Ticked Off

Ixodes holocyclus

She came to see me for a mole on her back that her husband thought looked suspicious. When I put my magnifier close to see for myself the ‘mole’ waved at me. Needless to say, I didn’t wave back. Summer is in full swing and many of us enjoy the great outdoors, taking advantage of the beautiful weather. Unfortunately, on occasion we may bring a bit of the outdoors with us, or possibly on us. We discussed before how each of us must stay alert for skin lesions caused by sun damage. Now, we have to watch for lesions (bugs actually) that may have parasitically attached themselves to us. One of these parasites, the tiny tick (as shown in the photo), can cause more harm than one may realize at first. These little buggers can pass on diseases to humans and animals resulting in illnesses exceptionally difficult to treat.

One such disease, called Lyme disease, can cause rash and flu-like symptoms. If left untreated, it can affect almost every organ system in the body. Generalized muscle aches, fever, headache and eventually arthritis-like joint pains may develop if left untreated. Blood tests aren’t that helpful in the very early stages of the disease. If the characteristic rash is present (and in 25% there is no rash), your physician may choose to treat with simple antibiotics to prevent the late complications. Another tick-borne disease, called Rocky Mountain Spotted Fever, may also cause fever, nausea and vomiting and generalized muscle pains. Initial blood tests are sometimes helpful in identifying this malady, allowing your physician to give prompt and proper antibiotics. Other infections brought by our tick friends cause similar maladies.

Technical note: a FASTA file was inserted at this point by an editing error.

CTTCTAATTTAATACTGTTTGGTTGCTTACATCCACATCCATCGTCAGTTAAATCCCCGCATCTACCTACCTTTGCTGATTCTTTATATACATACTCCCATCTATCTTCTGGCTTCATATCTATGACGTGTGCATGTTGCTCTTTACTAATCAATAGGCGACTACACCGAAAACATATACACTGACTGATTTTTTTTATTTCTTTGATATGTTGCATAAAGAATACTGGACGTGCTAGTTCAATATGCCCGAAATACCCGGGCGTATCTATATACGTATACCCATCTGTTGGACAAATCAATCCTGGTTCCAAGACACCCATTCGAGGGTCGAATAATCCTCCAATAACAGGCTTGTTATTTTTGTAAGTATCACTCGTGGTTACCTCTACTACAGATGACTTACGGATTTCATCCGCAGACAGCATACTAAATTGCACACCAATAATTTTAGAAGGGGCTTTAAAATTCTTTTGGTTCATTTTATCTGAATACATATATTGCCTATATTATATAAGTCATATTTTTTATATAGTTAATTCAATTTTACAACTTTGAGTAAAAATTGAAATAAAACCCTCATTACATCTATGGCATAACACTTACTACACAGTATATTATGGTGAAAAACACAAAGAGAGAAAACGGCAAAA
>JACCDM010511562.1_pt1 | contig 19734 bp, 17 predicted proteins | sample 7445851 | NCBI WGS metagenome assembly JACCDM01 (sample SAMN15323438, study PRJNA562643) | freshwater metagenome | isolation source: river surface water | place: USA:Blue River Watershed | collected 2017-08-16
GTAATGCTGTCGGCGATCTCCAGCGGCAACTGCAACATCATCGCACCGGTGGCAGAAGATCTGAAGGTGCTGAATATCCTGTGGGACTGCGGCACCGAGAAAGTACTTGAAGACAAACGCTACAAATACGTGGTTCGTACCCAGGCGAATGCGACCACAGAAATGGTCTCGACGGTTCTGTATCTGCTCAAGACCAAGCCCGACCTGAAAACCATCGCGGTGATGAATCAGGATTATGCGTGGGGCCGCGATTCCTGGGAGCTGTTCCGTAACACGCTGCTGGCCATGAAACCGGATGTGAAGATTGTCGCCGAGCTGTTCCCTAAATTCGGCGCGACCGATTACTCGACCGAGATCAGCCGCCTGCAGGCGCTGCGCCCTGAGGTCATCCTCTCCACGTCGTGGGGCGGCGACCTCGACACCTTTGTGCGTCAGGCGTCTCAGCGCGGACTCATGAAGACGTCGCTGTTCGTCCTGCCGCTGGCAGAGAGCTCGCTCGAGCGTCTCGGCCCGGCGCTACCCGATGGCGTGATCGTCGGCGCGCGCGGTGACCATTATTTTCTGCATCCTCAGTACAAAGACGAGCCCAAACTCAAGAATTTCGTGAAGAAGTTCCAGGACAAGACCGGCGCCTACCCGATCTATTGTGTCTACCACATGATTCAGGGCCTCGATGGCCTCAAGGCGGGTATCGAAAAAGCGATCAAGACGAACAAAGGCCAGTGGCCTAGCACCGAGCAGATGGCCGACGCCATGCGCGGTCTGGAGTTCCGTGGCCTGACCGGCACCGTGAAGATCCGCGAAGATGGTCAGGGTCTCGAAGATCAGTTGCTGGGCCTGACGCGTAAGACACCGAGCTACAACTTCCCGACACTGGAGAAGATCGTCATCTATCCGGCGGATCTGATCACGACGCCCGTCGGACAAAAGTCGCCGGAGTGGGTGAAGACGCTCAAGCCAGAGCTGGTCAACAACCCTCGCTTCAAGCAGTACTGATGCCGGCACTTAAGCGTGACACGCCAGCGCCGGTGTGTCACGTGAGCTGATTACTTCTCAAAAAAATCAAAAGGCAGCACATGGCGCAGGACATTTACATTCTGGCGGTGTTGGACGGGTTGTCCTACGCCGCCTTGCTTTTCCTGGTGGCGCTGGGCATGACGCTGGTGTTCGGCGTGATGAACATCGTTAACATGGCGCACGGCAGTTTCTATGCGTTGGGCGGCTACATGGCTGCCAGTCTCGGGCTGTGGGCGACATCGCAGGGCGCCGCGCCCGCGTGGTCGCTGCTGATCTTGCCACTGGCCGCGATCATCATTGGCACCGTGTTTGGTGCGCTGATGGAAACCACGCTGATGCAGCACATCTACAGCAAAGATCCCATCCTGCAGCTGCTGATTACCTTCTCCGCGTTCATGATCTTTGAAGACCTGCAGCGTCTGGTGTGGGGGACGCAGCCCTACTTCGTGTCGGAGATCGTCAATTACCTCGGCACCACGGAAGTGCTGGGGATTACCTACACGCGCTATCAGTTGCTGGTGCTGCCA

Prevention, of course, is always the key to cut our likelihood of bringing home one of these hitch hikers. Wearing light-colored clothing makes the tick stand out, but many of us wear shorts when its hot leaving lots of epidermal real estate exposed. Tick repellants may help but require frequent reapplication. Checking our skin carefully is the best way to make sure that any new lesion is not actually a new multi-legged friend. Removal of these pests by yourself or your physician is straight-forward. Forget the salves, nail polish and most of all heated match sticks. Removal with tweezers is the best way to prevent further damage.

That’s what we did for this patient’s ‘mole’. It came straight out with tweezers—still waving, although now a little more frantically. We disposed of it appropriately and treated the patient’s new wound. We discussed dressing appropriately when outdoors and applying bug repellant often. Ultimately, however, scanning the skin once again saved the day and we can tick off another reason for remaining alert to the new and unusual.

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About Steve P. Sanders

A general internist writing and sharing ideas and art.

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